Coherence in public policy is important if we are to achieve our goals as a society
Policy Coherence is defined by the OECD as the systematic promotion of mutually reinforcing policy actions across government departments and agencies creating synergies towards achieving the agreed objectives.
In plain language, it means making sure that the goals of one policy, or set of policies, does not conflict with another. Admittedly this is often more easily aspired to than achieved, but Ireland has a particularly bad record on it. Here are a couple of examples.
Budget 2019 allocated €817m in funding to Official Development Aid (ODA), often referred to as Overseas Aid. This money will be used to provide development aid to less developed countries in Africa and Asia, provide relief from humanitarian disasters, and promote human rights in the Global South.
One reason such aid is required from more developed countries like Ireland is that many of Irish Aid’s nine partner countries – eight of whom are in sub-Saharan Africa – do not have a sufficiently robust, developed or stable tax-base from which they themselves can raise the necessary revenue to build the infrastructure and provide the services that would improve the lives of their citizens.
It is presumably hoped that such assistance is not intended to be given in perpetuity and that the goal is to develop the social and economic fabric of these countries to a point where all countries of the Global South will be capable of providing a minimally decent standard of living to all their citizens wihout outside aid. However, such a point can never be reached if the global tax system continues to allow multi-national corporations to shift their profits outside the reach of such developing countries. Oxfam estimates that tax avoidance and evasion rich people and large corporations costs poor countries $170 billion every year. This is a huge amount of money in any country, but particularly so in the poorest countries in the world where such amounts could, if invested properly, have a significant positive effect on the standard of living.
However, instead of being used to funds vital public services like healthcare and education, which are key to reducing inequality and helping people to build better lives for themselves, corporations are availing of tax loopholes to channel this money away from the Global South, preventing poor countries from establishing a stable tax-base of their own. It is the tax systems of developed Western countries that facilitate this behaviour and Ireland is a main offender. Social Justice Ireland calls again on the government to take real action to reduce the prevalence of brass plate companies in Ireland and the ability of multi-nationals corporations to exploit legal and accounting loopholes for the purposes described above, and to play a leadership role in bringing about positive change in the international tax system to stop such practices.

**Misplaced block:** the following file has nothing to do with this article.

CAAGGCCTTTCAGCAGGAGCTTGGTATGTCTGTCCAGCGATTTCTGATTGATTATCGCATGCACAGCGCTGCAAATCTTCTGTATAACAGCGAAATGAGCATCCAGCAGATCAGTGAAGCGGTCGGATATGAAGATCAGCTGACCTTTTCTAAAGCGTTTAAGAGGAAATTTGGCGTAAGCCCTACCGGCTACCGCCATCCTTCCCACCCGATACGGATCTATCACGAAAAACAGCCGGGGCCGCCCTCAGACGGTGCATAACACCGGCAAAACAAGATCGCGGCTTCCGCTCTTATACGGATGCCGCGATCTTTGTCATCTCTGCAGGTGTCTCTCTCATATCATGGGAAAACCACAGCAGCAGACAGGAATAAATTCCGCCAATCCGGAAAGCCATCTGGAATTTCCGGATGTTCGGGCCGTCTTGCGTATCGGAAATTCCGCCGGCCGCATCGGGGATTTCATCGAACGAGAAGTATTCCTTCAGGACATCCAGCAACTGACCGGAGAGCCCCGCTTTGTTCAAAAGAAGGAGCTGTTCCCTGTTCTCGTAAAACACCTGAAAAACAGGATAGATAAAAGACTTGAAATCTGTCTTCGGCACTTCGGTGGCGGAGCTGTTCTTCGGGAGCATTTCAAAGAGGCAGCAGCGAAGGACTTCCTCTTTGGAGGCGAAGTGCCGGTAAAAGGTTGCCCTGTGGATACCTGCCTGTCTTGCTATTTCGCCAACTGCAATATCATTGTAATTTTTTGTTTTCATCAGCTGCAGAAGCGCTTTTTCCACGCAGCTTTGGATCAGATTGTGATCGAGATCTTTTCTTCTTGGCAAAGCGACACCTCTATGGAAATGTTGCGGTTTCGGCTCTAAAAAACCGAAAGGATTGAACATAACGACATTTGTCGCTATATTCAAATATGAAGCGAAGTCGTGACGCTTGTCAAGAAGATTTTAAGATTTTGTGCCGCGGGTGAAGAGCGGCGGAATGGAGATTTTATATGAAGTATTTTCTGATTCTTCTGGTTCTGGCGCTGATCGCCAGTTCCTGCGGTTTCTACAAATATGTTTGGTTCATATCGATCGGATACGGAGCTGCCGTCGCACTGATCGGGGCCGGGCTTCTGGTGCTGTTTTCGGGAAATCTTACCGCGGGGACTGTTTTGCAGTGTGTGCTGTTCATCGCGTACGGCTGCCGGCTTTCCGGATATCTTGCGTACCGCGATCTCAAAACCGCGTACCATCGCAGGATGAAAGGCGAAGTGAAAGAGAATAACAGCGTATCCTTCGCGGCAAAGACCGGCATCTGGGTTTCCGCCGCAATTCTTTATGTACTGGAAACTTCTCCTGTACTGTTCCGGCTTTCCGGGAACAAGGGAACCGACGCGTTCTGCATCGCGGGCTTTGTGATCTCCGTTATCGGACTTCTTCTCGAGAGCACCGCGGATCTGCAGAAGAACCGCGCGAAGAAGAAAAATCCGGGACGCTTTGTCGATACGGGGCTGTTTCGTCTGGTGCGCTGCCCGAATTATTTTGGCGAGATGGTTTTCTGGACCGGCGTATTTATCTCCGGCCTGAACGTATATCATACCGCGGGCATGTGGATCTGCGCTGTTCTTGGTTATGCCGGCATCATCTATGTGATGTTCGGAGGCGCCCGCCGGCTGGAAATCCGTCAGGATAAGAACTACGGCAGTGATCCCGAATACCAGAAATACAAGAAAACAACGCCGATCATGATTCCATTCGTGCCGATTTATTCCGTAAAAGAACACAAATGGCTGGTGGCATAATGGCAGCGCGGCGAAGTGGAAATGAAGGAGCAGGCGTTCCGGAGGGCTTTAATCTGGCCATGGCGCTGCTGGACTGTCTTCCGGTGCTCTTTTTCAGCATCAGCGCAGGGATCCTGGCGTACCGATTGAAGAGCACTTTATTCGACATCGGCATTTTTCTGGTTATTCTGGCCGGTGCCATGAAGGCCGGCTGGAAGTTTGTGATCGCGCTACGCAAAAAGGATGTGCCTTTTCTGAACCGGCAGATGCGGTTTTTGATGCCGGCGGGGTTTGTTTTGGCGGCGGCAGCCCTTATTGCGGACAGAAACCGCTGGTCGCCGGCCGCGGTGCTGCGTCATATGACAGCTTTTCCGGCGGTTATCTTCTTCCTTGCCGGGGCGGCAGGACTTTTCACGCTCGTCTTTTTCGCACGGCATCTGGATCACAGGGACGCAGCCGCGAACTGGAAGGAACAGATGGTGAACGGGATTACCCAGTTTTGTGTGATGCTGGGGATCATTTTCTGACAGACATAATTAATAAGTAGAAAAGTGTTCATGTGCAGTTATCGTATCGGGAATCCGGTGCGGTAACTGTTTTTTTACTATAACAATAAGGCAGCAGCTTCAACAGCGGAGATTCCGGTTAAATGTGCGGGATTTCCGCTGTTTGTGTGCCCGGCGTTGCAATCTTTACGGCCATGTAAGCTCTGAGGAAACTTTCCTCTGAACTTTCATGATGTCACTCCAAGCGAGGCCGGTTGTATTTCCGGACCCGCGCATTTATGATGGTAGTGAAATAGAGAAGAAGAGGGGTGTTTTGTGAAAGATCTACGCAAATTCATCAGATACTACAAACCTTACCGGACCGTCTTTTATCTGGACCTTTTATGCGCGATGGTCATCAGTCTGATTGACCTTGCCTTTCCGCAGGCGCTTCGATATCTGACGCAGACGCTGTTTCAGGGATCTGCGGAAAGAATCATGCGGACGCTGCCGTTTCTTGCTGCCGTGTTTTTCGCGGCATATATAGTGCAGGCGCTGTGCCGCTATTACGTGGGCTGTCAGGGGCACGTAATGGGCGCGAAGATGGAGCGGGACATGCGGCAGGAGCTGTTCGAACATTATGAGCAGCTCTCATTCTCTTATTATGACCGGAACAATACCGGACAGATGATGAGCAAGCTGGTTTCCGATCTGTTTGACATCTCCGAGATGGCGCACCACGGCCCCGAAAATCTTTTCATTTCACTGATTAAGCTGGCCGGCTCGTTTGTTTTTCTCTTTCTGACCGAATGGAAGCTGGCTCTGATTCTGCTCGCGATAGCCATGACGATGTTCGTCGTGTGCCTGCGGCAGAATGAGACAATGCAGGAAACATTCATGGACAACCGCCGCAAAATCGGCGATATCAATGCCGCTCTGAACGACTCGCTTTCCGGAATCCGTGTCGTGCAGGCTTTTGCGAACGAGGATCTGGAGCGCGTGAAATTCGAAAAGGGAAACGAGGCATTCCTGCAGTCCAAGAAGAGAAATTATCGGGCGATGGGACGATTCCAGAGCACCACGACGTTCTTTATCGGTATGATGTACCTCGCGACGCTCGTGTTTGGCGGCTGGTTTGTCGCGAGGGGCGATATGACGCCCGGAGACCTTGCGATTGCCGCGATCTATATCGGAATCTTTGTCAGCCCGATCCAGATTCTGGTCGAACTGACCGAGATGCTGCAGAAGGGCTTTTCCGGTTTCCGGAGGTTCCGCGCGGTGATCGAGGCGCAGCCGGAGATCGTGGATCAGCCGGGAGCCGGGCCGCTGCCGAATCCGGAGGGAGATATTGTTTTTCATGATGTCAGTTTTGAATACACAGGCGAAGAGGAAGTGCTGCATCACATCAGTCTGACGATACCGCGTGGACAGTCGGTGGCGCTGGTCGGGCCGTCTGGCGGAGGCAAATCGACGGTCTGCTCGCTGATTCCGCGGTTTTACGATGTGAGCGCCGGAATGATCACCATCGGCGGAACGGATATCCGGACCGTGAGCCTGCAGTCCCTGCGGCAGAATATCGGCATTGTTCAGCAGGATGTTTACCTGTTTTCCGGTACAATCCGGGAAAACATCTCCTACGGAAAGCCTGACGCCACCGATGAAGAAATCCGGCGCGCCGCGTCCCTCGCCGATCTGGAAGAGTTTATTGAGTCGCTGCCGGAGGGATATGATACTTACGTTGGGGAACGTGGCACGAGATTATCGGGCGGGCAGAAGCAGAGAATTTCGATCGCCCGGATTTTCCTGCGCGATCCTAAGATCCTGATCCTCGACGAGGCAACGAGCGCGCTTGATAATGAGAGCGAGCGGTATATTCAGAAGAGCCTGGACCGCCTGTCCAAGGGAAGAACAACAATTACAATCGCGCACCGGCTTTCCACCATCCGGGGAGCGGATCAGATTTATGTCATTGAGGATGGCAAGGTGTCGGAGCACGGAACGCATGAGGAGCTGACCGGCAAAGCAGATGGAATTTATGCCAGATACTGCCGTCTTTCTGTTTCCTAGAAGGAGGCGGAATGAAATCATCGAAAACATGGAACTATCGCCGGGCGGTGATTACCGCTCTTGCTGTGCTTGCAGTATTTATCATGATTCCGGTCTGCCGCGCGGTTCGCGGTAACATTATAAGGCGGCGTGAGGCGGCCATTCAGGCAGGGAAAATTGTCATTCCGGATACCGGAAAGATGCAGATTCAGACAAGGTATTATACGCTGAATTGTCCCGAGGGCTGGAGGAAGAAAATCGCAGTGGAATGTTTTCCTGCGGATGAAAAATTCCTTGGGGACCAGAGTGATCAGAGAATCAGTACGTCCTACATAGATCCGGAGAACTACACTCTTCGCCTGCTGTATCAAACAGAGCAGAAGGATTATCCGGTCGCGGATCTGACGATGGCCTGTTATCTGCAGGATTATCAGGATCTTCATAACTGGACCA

It has been well documented that Ireland is something of a laggard in comparison to our European peers when it comes to climate action and environmental policy. We are already guaranteed to miss our climate targets for next year and are well off course for our 2030 targets too.
The Central Statistics Office (CSO) recently published a report that highlighted some of the ways that Ireland directly and indirectly provides support for fossil fuel extraction and consumption, as well as other actions that are potentially damaging to the environment. The numbers do not make for encouraging reading.
The CSO estimates that in 2016, the total amount in direct subsidies and revenue foregone due to preferential tax treatment supporting fossil fuel activities in Ireland was €2.5 billion, while a further €1.6 billion supported other potentially environmentally damaging activities. That's a total amount for potentially environmentally damaging subsidies of €4.1 billion in one year. Supports to fossil fuel activities increased on a year by year basis from 2012 to 2016 from €2.3 billion in 2012 to €2.5 billion in 2016.
More than half a billion euros (€534 million) was spent on direct supports for fossil fuel use in 2016. The Public Service Obligation levy – commonly known as the PSO, a levy Social Justice Ireland has campaigned for the abolishment of for years – to support peat-powered electricity and welfare programmes like the fuel allowance accounted for approximately 93 per cent of this spend. However, as has recently been pointed out by the Nevin Economic Research Institute (NERI), the larger part of government supports for fossil fuel use – and implicit subsidisation – occurred through exemptions in the tax code. The government levies lower excise on Auto-diesel, Marked Gas Oil, Kerosene, Aviation fuel and fuel oil than it does on unleaded petrol. If the state had levied the same excise on these fuels in 2016, an additional €2 billion extra in tax could have been collected. This is over 3 per cent of the total tax take in 2016. If rates of excise reflected the amount of carbon in these fuels, additional revenue would have been higher.
In relation to our environmental goals, it's also worth noting that agricultural goals such as expanding the national herd are also in direct contradiction to our environmental targets, given how significant a contributor cattle are to emissions.
Irish Government expenditure as it relates to ODA and fossil fuels, and how the Irish tax system functions, represents just two of the many contradictions within Irish public policy. On the one hand, money is being spent (or revenue being foregone) to achieve a certain goal. On the other, behaviour that is completely at odds with those goals is being promoted by the tax system.
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